That’s when things started to shift. The fifth hole at Hazeltine is a drivable par-4. McIlroy was first off the tee for the group, and he hit his drive to the front edge of the green. Reed followed by skipping his ball up onto the green, leaving himself a putt for eagle. “Rory’s the best driver in the world,” Porath said, “yet there’s Patrick putting it closer.” Reed nailed the long putt, trumping Rory’s birdie attempt. That’s when the fireworks really started.
“I remember that eagle, thinking this is the best golf that we might ever see played just between two guys going head to head,” Van Valkenburg said. “We were joking, this is like our Duel in the Sun with [Jack] Nicklaus and [Tom] Watson. That’s what the equivalent of it is.”
At no. 6, Reed followed up his eagle from Saturday with an approach that landed just feet from the hole. McIlroy putted first, as his ball was farther out than Reed’s, and he made it, pumping his first and letting out his first yell of the day. But this celebration was different than the others McIlroy let loose through Friday and Saturday. “All week, Rory had directed the anger, and emotion, and celebration at the crowd,” Porath said. “Not at his opponent—you get into kind of offending some sort of archaic golf sensibility with yelling at your opponent. But all week Rory had sought out the grandstands and kind of shouted at the grandstands. I remember at 6 when he made his birdie putt, he started [looking] at the grandstand and then did this pivot and kept screaming in the direction of Reed. It [had been] like this gladiator shouting at the crowd, but at this moment, he kind of turned and also shouted in the direction of Reed. ... I think that changed the dynamic of how they were going to celebrate in this run of birdies. I remember it distinctly, it was different.”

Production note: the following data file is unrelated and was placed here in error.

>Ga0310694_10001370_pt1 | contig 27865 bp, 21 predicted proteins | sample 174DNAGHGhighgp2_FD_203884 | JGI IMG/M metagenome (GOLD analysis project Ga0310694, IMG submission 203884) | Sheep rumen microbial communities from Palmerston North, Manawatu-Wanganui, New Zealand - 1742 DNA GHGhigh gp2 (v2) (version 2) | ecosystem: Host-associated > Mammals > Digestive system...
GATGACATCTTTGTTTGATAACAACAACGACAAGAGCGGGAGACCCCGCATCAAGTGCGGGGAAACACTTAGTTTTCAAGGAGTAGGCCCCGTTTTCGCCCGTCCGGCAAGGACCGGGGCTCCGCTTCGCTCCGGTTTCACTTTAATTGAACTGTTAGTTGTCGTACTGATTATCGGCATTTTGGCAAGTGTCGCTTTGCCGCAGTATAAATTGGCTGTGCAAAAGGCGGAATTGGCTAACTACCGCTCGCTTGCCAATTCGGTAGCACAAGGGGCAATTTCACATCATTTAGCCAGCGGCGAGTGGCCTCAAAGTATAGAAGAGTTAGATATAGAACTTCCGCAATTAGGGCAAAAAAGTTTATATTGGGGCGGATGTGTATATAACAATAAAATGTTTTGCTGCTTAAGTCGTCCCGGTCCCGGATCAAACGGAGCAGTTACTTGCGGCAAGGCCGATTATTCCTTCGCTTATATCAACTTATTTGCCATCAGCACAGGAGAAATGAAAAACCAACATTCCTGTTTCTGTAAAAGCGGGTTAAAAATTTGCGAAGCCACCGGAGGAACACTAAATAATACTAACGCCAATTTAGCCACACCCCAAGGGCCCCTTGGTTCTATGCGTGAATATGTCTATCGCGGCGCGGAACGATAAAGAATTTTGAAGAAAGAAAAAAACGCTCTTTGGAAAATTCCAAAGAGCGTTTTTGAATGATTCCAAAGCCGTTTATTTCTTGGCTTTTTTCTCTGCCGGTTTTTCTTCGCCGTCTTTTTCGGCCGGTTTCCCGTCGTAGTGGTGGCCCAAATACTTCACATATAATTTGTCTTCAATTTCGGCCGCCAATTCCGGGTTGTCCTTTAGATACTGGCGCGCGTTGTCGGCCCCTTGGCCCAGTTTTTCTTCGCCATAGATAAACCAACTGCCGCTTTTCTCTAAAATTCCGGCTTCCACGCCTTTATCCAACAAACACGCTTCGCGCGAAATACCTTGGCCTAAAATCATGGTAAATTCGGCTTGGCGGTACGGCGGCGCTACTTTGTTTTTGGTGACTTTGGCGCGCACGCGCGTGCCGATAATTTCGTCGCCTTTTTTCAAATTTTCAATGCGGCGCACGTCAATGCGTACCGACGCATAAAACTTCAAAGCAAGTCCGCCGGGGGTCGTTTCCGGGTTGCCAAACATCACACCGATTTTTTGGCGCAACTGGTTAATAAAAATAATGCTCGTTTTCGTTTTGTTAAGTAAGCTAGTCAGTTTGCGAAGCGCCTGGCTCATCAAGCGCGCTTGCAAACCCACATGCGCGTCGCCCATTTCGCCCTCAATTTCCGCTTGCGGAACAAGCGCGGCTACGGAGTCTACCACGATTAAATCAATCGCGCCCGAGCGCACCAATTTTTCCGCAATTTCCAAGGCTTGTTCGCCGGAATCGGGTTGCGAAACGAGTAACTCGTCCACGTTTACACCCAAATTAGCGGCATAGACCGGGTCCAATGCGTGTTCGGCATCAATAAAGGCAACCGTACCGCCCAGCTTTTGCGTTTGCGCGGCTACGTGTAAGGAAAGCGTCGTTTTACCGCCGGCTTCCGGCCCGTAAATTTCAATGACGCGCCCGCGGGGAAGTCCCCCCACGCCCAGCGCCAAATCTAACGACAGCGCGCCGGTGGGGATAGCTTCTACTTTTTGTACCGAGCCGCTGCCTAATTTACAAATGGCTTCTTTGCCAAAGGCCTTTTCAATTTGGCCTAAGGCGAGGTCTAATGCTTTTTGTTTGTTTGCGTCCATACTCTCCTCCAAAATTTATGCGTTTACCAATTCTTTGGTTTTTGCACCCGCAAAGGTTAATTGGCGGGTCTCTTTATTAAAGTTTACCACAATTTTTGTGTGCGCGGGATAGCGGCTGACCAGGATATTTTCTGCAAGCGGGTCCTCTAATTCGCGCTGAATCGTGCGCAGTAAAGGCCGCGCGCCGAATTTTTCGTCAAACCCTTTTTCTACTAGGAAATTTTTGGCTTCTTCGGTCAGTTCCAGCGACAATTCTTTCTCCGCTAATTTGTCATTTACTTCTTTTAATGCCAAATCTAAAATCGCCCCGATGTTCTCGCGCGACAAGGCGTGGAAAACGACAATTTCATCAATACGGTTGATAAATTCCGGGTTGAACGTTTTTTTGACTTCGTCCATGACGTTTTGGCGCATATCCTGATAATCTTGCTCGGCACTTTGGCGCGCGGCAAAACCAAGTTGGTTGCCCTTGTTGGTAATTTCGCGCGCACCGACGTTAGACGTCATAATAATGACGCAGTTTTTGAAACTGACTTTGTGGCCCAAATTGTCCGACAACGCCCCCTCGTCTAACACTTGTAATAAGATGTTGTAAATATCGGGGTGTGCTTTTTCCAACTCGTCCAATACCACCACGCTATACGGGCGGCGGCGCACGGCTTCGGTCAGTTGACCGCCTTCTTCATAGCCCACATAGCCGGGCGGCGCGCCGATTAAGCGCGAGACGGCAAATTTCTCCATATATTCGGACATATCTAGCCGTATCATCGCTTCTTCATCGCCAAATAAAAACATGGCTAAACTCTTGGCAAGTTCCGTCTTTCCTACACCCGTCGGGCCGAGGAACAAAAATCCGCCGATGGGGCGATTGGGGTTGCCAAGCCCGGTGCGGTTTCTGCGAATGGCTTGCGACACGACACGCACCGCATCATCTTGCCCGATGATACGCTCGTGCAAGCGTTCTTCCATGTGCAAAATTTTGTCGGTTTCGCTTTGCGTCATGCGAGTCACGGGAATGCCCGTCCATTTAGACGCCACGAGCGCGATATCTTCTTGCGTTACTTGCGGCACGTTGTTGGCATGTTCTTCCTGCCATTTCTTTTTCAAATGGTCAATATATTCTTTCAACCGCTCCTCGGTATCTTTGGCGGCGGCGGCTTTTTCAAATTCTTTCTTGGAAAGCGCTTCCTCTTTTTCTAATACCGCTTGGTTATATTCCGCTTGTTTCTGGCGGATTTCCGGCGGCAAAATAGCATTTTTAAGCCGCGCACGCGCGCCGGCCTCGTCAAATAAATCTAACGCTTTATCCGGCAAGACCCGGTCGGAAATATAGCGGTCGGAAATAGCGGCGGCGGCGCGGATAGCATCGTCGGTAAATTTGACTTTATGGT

As Reed lined up over the ball, the crowd grew tense—both contingents waiting to see whether the putt would go in and then how Reed would react to McIlroy’s display. Reed buried the putt then turned to send a bow toward the hole and a Dikembe Mutombo–esque finger-wag toward McIlroy. This was golf as playground basketball, and the two spent the next two holes trying to see how far they could take it.
At no. 7, after nailing his putt for birdie, Reed let loose a shout and a double fist pump. McIlroy followed that up with his own birdie attempt to halve the hole, and before the putt was even halfway to the cup, NBC’s Roger Maltbie said on the broadcast, “Can’t wait to see the reaction if this one goes in”—which, of course, it did. McIlroy did a 180 turn, stared at the crowd, and lifted his finger in a shushing motion as Reed started his walk to no. 8.
“It was just mayhem [at that point],” said Solomon. “It was crazy—me and [McIlroy] ended up walking close to each other to the eighth hole, and I kind of shook my head at him, said, ‘You son of a bitch.’ He goes, ‘Yeah, I figured you’d like that.’”
But nothing up to that point would come close to the eighth hole. Both players had birdie putts that, when combined, seemed to span the length of the green. McIlroy went first, lining up for a 60-foot try. As the ball sloped toward the hole, NBC’s announcers calmly chatted about the crowds and the excitement that had followed this pairing. But as the ball, unbelievably, sloped closer and closer to the hole, Hicks interjected, somewhat shocked, asking, “Is Rory gonna sink another one? Yes!” The putt dropped in, and McIlroy celebrated by flexing every muscle in his body. He seemed to momentarily levitate off the ground.
Loved Rory's entire celebration at No. 8 but I'll never forget watching how both feet levitated off turf from flexing every muscle in fury pic.twitter.com/siA4zKxr07— Brendan Porath (@BrendanPorath) October 3, 2016